IAS on the ad industry’s brand safety uproar: ‘Not sure this is going away this time’
Integral Ad Science CMO Maria Pousa talks brand safety, ad fraud and using time exposure to evaluate digital media buys.
Integral Ad Science is one of the third parties Google is bringing in to help monitor ad placements on YouTube in the wake of advertiser backlash over brand safety concerns.
The 400-person firm topped the $100 million revenue mark last year and works with more than 4,000 publishers, advertisers and ad tech vendors, including Facebook, AOL, Nielsen and TradeDesk, in addition to Google.
Ahead of the release of the company’s Media Quality Report for the second half of 2016, Marketing Land spoke with Maria Pousa, Integral Ad Science’s CMO, last week about recent events, including the Google ad boycott, whether the industry is at a turning point and how the company anticipates advertisers will start thinking about evaluating their digital ad buys.
On YouTube and brand safety
IAS and the other third-party monitors like Moat, Double Verify and comScore are emerging as winners in the wake of advertiser concerns over fake news, ad fraud and walled gardens, and the recent protests over ads being shown alongside racist and extremist content on YouTube.
Is this a real turning of the tide in which the YouTube crisis is just the last straw? Will there be a real course correction in the way the industry approaches programmatic and brand safety, as the IAB’s Randall Rothenberg since declared in a letter Tuesday? Pousa says it’s still too early to tell.
She knows there has been a cycle of flare-ups around brand safety that the industry has been dealing with for years. “What’s changed,” says Pousa, “is the environment. Usually, the attention was from within the trade, now it’s moved to mass media outlets. First it was fake news, now it’s The Times [coverage of YouTube]. We’ve been getting calls from mainstream press — from politics, society and business press — that don’t usually cover these things.”
With the growth of programmatic, some media buyers and brands have focused on audience and reach more than on contextual experience in order to maximize media spend. “Some might be reconsidering the right place for the brand,” says Pousa. “The level of confidence is different from brand to brand. Some look for scale and reach and feel like they can weather the storm.”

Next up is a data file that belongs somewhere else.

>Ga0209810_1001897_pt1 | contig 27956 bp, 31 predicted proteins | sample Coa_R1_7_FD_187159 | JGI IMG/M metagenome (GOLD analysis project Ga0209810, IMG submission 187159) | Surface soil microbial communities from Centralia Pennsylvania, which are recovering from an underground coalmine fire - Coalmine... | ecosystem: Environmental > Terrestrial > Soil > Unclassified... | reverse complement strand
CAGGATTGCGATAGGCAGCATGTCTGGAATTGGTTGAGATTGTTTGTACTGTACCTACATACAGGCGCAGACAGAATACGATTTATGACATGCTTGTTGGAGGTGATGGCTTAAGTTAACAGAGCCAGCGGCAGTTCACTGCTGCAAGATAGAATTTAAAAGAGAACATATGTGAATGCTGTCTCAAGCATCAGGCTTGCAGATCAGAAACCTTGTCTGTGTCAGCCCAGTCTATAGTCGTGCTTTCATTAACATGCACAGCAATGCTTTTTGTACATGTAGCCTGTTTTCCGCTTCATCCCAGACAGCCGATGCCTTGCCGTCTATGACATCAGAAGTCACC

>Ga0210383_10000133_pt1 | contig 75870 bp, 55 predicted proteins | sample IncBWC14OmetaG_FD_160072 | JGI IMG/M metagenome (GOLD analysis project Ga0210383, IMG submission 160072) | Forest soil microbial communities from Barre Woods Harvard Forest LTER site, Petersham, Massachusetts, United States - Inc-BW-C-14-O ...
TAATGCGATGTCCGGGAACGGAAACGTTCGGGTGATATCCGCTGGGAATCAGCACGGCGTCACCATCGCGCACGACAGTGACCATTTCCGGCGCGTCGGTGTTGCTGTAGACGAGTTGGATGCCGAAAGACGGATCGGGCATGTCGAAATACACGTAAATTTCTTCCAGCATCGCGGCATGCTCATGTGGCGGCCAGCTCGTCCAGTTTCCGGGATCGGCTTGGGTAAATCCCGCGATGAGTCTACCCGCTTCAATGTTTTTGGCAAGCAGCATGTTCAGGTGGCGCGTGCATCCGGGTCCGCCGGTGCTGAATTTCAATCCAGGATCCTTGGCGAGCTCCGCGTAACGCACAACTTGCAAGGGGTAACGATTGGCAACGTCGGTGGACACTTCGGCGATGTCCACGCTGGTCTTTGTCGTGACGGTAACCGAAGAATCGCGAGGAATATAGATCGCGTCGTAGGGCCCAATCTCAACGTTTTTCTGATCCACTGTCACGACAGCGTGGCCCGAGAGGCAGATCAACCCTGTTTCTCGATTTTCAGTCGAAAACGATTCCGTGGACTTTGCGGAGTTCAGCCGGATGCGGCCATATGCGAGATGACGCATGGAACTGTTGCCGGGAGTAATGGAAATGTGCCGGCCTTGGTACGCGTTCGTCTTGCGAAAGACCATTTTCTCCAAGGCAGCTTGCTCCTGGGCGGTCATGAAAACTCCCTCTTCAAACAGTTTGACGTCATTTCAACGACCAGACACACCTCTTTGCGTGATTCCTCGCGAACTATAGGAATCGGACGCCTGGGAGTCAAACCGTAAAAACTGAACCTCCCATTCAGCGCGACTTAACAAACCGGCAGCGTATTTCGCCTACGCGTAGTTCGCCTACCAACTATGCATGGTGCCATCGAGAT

But, she says, “I am not sure this is going to go away this time. It’s tied to a socio-political climate with global news impact. Even our Australia office, our Singapore office, is getting calls about [YouTube and brand safety].”
Pousa has commended Google for taking steps to address the issue and look for a solution. Whether this is truly a turning point for the industry, Pousa says, let’s chat again in six to eight weeks.
IAS’s Media Quality report analyzed brand risk across programmatic campaigns vs. publisher direct campaigns that run through its systems. (IAS looks at seven content categories: adult, alcohol, hate speech, illegal downloads, illegal drugs, offensive language and violence.)
While noting the current climate, the report also found that the volume of impressions flagged on objectionable content in the second half of 2016 in the US was actually down from the first half of the year from 9.5 percent to 8.6 percent across all buy types. In the second half of 2016, 9.5 percent of impressions were flagged for brand risk content on programmatic campaigns. For publisher direct campaigns it was less than half, at 4.6 percent. Adult content, offensive language and violence were the top sources of objectionable content flagged for both buy types.
On Methbot and ad fraud
In January, White Ops reported a giant botnet that spoofed premium publisher domains on which to capture video ad revenue. It was estimated to be siphoning $3 million to $5 million a day from publishers. That impact was disputed by many in the industry who said they’d quickly identified and isolated the threat. Pousa says it was a good PR effort, but “From our perspective, we see billions of impressions and only saw 0.03 percent of impression volume [from those URLs]. And others had a similar response. It was basically insignificant.”
It had the effect of scaring customers without real cause, says Pousa. “We see bots all the time and are constantly fighting an arms race. We see the same types of behavior from other bots.”
Still, the Methbot news can be viewed on a continuum of heightened awareness about fraud, fake news, Russian hacking and hyper-partisan propaganda on sites like Breitbart since election season. Methbot wasn’t just perpetrated by an old hacker group; it was perpetrated by Russian hackers. That fact likely added to the traction that report gained.
The IAS report does show several trends in ad fraud. One is that fraud is 88 percent higher on home pages than on article pages, but that the likelihood of fraud increases as articles age and bots have time to discover them. Two is that fraud risk increases between midnight and 4 a.m.
On optimizing for time and frequency
“If we start looking at time as the currency, we can start doing platform and publisher standards of time exposure. That starts changing the conversation,” says Pousa, because the MRC viewability baseline of one second is clearly not a indication of effectiveness.
The IAS report finds that most campaigns leave the vast majority of consumers underexposed to messaging, with 60 to 80 percent of users getting served just one or two impressions and 70 to 85 percent served just one viewable impression. Further, 50 to 65 percent of users are exposed to ads for a total of five seconds or less.
A new focus on time exposure, coupled with heightened awareness of brand safety, could reframe the way advertisers buy and evaluate digital media. IAS expects “advertisers will move past impression- and media-based metrics to consumer-based measurement,” with time exposure being the “new digital currency.”